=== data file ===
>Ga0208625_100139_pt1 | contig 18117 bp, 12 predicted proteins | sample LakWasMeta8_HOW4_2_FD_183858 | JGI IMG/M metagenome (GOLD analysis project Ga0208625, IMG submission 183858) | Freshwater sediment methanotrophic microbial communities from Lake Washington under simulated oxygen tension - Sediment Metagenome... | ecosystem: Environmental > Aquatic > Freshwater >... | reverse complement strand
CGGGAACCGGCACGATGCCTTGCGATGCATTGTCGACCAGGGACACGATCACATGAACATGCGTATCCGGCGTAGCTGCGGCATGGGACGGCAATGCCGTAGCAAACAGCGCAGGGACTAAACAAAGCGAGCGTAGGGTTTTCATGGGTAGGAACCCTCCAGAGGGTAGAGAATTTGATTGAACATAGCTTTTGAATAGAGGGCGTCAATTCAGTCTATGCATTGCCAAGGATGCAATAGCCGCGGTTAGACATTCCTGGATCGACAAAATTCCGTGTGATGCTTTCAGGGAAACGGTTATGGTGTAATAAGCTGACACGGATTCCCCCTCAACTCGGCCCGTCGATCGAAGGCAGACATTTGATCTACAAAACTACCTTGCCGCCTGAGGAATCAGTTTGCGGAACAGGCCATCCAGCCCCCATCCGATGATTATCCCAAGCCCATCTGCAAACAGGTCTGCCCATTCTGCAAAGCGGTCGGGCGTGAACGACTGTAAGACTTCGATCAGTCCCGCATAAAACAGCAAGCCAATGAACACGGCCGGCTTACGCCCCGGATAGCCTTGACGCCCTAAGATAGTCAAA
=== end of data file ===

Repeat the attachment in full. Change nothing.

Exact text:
>Ga0208625_100139_pt1 | contig 18117 bp, 12 predicted proteins | sample LakWasMeta8_HOW4_2_FD_183858 | JGI IMG/M metagenome (GOLD analysis project Ga0208625, IMG submission 183858) | Freshwater sediment methanotrophic microbial communities from Lake Washington under simulated oxygen tension - Sediment Metagenome... | ecosystem: Environmental > Aquatic > Freshwater >... | reverse complement strand
CGGGAACCGGCACGATGCCTTGCGATGCATTGTCGACCAGGGACACGATCACATGAACATGCGTATCCGGCGTAGCTGCGGCATGGGACGGCAATGCCGTAGCAAACAGCGCAGGGACTAAACAAAGCGAGCGTAGGGTTTTCATGGGTAGGAACCCTCCAGAGGGTAGAGAATTTGATTGAACATAGCTTTTGAATAGAGGGCGTCAATTCAGTCTATGCATTGCCAAGGATGCAATAGCCGCGGTTAGACATTCCTGGATCGACAAAATTCCGTGTGATGCTTTCAGGGAAACGGTTATGGTGTAATAAGCTGACACGGATTCCCCCTCAACTCGGCCCGTCGATCGAAGGCAGACATTTGATCTACAAAACTACCTTGCCGCCTGAGGAATCAGTTTGCGGAACAGGCCATCCAGCCCCCATCCGATGATTATCCCAAGCCCATCTGCAAACAGGTCTGCCCATTCTGCAAAGCGGTCGGGCGTGAACGACTGTAAGACTTCGATCAGTCCCGCATAAAACAGCAAGCCAATGAACACGGCCGGCTTACGCCCCGGATAGCCTTGACGCCCTAAGATAGTCAAA